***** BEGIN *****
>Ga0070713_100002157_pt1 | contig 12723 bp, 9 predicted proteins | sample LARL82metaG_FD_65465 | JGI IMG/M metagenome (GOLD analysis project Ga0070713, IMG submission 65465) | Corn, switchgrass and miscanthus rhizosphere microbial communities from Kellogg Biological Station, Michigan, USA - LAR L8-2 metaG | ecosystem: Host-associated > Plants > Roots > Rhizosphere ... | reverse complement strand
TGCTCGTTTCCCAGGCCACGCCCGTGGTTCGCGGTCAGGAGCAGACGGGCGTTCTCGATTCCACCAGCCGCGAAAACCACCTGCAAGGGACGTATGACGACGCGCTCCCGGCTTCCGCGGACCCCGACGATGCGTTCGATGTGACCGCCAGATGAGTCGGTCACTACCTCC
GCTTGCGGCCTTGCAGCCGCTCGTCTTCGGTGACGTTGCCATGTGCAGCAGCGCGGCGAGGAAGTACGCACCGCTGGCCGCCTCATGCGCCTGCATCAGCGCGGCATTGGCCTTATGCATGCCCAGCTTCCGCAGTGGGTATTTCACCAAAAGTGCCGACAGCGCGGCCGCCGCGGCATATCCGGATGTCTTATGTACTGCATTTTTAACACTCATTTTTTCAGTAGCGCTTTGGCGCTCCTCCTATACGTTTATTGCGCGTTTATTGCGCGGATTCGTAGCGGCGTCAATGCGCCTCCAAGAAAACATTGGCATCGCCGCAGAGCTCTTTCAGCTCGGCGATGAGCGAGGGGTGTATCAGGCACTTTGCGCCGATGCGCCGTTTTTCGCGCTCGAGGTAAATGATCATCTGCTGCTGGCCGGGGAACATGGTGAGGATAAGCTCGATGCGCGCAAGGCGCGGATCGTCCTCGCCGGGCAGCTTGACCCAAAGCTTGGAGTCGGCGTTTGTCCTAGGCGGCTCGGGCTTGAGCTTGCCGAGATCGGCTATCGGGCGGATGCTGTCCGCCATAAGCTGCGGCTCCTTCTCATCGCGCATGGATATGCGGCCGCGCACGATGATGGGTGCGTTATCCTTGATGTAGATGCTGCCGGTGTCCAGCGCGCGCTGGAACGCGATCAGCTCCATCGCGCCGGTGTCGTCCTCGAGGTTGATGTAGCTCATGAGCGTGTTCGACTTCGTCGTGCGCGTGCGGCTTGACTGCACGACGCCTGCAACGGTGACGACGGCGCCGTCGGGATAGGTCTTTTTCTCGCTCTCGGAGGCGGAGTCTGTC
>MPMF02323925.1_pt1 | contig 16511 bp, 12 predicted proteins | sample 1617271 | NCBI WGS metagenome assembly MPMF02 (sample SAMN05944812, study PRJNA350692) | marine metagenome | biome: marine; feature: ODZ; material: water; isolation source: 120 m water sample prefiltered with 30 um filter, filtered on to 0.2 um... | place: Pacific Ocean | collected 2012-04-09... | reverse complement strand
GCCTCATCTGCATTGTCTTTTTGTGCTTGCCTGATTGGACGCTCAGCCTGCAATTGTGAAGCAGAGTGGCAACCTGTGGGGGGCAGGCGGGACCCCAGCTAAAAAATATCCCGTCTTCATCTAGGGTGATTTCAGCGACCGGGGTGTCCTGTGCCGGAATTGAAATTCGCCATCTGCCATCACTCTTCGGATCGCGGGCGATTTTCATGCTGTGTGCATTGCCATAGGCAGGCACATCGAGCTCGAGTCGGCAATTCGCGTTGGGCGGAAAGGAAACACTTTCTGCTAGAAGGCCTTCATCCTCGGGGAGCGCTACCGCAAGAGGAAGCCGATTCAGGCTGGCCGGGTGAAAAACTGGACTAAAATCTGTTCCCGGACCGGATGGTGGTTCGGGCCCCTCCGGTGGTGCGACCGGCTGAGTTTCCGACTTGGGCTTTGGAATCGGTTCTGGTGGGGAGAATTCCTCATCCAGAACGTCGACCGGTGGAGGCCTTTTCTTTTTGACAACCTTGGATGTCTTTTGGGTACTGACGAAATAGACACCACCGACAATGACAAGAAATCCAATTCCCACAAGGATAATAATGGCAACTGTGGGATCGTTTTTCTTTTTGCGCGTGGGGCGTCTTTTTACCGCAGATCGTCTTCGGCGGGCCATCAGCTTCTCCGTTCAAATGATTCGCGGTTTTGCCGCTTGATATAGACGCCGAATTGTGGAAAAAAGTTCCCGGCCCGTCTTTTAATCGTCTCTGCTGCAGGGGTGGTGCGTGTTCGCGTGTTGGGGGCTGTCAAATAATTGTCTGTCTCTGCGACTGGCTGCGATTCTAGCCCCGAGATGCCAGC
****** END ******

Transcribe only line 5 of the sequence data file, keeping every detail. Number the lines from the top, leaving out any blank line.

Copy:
GCCTCATCTGCATTGTCTTTTTGTGCTTGCCTGATTGGACGCTCAGCCTGCAATTGTGAAGCAGAGTGGCAACCTGTGGGGGGCAGGCGGGACCCCAGCTAAAAAATATCCCGTCTTCATCTAGGGTGATTTCAGCGACCGGGGTGTCCTGTGCCGGAATTGAAATTCGCCATCTGCCATCACTCTTCGGATCGCGGGCGATTTTCATGCTGTGTGCATTGCCATAGGCAGGCACATCGAGCTCGAGTCGGCAATTCGCGTTGGGCGGAAAGGAAACACTTTCTGCTAGAAGGCCTTCATCCTCGGGGAGCGCTACCGCAAGAGGAAGCCGATTCAGGCTGGCCGGGTGAAAAACTGGACTAAAATCTGTTCCCGGACCGGATGGTGGTTCGGGCCCCTCCGGTGGTGCGACCGGCTGAGTTTCCGACTTGGGCTTTGGAATCGGTTCTGGTGGGGAGAATTCCTCATCCAGAACGTCGACCGGTGGAGGCCTTTTCTTTTTGACAACCTTGGATGTCTTTTGGGTACTGACGAAATAGACACCACCGACAATGACAAGAAATCCAATTCCCACAAGGATAATAATGGCAACTGTGGGATCGTTTTTCTTTTTGCGCGTGGGGCGTCTTTTTACCGCAGATCGTCTTCGGCGGGCCATCAGCTTCTCCGTTCAAATGATTCGCGGTTTTGCCGCTTGATATAGACGCCGAATTGTGGAAAAAAGTTCCCGGCCCGTCTTTTAATCGTCTCTGCTGCAGGGGTGGTGCGTGTTCGCGTGTTGGGGGCTGTCAAATAATTGTCTGTCTCTGCGACTGGCTGCGATTCTAGCCCCGAGATGCCAGC